Paxton had been head gardener at Chatsworth, in Derbyshire, where he had become a friend of its owner, the Duke of Devonshire. Here he had experimented with glass and iron in the creation of large greenhouses, and had seen something of their strength and durability. Thus he applied to his plans for the building to house the Great Exhibition -- with astounding results.
Planners had been looking for strength, durability, simplicity of construction and speed -- and this they got from Paxton's ideas.
The life of the Great Exhibition was limited to six months, and something then had to be done with the building. Against the wishes of Parliamentary opponents of anything to do with the scheme, the edifice was re-erected at Sydenham, much modified and enlarged, and within two years Queen Victoria again performed an opening ceremony.
Two railway stations were opened to serve the permanent exhibition. The lower is still in use today, and part of the higher, which gave access to the Parade area, can also still be seen with its Italian mosaic roofing.
Crystal Palace was built by about 5,000 navvies who worked very hard for little and completed their tasks in a very short space of time. Their welfare became the concern of Catherine Marsh, who noticed the poor conditions they were working in and treatment they received: she spared no effort to see that they received fair and just treatment. She made sure that meals were provided for them. Subsequently the navvies came to look to her with respect.
Joseph Paxton was first and foremost a gardener, and his layout of gardens, fountains, terraces and cascades left no doubt as to his ability. One thing he did have a problem with was water supply. Such was his enthusiasm that thousands of gallons of water were needed in order to feed the myriad fountains and cascades which abounded in the Crystal Palace park. The two main jets were 250 feet (76 m) high.
Initially water towers were constructed, but the weight of water in the raised tanks caused them to collapse. And so Isambard Kingdom Brunel was consulted and came up with the plans for two mighty water towers, one at the north and the other at the south end of the building. Each supported a tremendous load of water which was gathered from three reservoirs at either end of and the middle of the park.
Two years later, the grand fountains and cascades were opened, again in the presence of the Queen -- who got wet when a gust of wind swept mists of spray over the Royal carriage.
Among the exhibits were just about every marvel of the Victorian Age, encompassing the products of many countries thoughout the world. There was pottery and porcelain; ironwork and furniture; steam hammers and hydraulic presses; perfumes and pianos; houses and diving suits; firearms and barometers; fabrics and fireworks -- and much more.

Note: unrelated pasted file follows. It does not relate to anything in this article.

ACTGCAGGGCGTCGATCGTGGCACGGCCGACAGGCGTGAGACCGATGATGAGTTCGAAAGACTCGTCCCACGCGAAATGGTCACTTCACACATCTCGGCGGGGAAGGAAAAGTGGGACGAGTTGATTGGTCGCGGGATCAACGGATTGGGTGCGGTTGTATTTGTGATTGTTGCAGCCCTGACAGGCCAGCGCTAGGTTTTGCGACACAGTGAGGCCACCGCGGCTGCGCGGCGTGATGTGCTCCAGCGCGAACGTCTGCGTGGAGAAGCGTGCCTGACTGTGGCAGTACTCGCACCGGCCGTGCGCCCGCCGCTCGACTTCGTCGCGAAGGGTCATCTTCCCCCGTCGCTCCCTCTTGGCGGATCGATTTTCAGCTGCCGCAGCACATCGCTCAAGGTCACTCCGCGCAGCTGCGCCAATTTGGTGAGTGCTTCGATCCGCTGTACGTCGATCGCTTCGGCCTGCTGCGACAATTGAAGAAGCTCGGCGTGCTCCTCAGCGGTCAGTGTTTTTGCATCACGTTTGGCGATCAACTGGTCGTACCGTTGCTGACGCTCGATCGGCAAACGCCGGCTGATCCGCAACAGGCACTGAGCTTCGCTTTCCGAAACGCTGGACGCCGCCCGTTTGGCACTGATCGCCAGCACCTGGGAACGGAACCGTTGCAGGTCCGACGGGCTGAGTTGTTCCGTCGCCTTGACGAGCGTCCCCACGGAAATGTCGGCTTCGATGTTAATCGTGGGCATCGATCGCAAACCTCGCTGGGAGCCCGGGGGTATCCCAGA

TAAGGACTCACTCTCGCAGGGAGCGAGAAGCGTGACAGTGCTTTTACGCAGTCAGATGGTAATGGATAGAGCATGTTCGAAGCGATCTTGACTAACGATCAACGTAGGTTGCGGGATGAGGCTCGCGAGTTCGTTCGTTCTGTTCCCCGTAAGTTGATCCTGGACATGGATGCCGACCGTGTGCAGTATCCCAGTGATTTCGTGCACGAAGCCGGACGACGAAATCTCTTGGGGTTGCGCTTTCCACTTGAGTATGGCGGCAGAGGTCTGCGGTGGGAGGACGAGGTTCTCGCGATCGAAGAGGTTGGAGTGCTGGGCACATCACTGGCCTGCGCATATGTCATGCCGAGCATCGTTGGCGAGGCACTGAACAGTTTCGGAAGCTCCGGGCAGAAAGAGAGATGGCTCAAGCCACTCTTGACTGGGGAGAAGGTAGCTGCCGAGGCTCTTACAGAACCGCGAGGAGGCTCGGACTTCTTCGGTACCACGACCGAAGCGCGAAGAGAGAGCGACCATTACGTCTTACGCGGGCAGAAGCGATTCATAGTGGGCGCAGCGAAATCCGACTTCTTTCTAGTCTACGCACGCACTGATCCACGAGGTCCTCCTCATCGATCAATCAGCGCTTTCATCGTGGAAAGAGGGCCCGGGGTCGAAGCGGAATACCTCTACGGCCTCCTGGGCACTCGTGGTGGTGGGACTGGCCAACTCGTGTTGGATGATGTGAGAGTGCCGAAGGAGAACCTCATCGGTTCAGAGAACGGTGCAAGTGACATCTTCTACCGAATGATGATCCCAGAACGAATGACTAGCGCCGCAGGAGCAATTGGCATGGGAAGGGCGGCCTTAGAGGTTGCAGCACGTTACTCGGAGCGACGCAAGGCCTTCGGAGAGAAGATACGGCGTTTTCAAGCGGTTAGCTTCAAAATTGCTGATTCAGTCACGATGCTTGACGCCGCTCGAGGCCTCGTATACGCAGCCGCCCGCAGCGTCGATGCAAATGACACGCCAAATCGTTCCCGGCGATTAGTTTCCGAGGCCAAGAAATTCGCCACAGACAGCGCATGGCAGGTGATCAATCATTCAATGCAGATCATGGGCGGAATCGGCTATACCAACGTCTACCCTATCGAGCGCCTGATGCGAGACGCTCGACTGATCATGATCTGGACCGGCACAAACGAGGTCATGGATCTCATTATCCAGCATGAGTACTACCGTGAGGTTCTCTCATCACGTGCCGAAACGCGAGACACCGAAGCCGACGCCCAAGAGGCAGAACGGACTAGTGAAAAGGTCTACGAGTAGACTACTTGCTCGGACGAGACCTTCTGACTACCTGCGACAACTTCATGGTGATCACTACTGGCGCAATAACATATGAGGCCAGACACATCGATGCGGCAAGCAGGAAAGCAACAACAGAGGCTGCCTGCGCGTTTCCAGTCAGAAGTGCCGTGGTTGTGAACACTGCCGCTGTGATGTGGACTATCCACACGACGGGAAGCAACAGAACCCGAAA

Queen Victoria loved the place and said she found it 'enchanting'. This was to some extent due to the degree of esteem in which she held the ultimate architect of its fortunes, her beloved husband, Prince Albert.
The fortunes of the Crystal Palace began to decline when the place ran down and money was not available for maintenance. This was to a large extent due to the failure to obtain sufficient money by way of admission fees, in turn due to the inability to cater for a large portion of the population. The mass of people who would gladly visit the Palace were unable to do so because the only day on which they could get away from work was Sunday, and Sunday was the day on which the Palace was firmly closed. No amount of protest had any effect: the Lord's Day Observance Society (as today) held that people should not be encouraged to work at the Palace or drive transport on the Sabbath, and that if people wanted to visit, then their employers should give them time off during the working week. This, naturally, they would not do.
There was a Festival of Empire in 1911, to mark the coronation of George V and Queen Mary, but things went from bad to worse, and two years later the 1st Earl of Plymouth purchased the Palace for the nation to save it from developers.
Then came the Great War, when it was used as a naval barracks under the name of HMS Victory VI. At the cessation of hostilities it was re-opened as the first Imperial War Museum. Sir Henry Buckland took over as General Manager, and things began to look up, many former attractions being resumed, including the Thursday evening displays of fireworks by Brocks.
But on 30 November, 1936 came the final tragedy. Within hours, fire consumed all that had stood for a mighty empire and boundless imagination. The Palace was destroyed, the fire was seen for miles and thousands of people saw the night sky light up due to the flames. Just as in 1866 when a fire burnt down the north transept, the building was not insured for enough to be rebuilt. Some said that it should never be rebuilt, as it was a symbol of a past age of outdated values.
All that was left standing were the two water towers, and these were taken down during World War II. The reason given was that the Germans could use them to navigate their way to London, but the same could have been said about St Paul's Cathedral. The north one was dynamited, the south one was taken down brick by brick owing to the proximity of other buildings.
The Crystal Palace Foundation was created in 1979 to keep alive the memory and respect for this epic age in Britain's history.
Discussion regarding its future continues, various plans (which some people have called hideous) have been put forward but none have been put into action on the Top Site.
See also: A collection of Images of Crystal Palace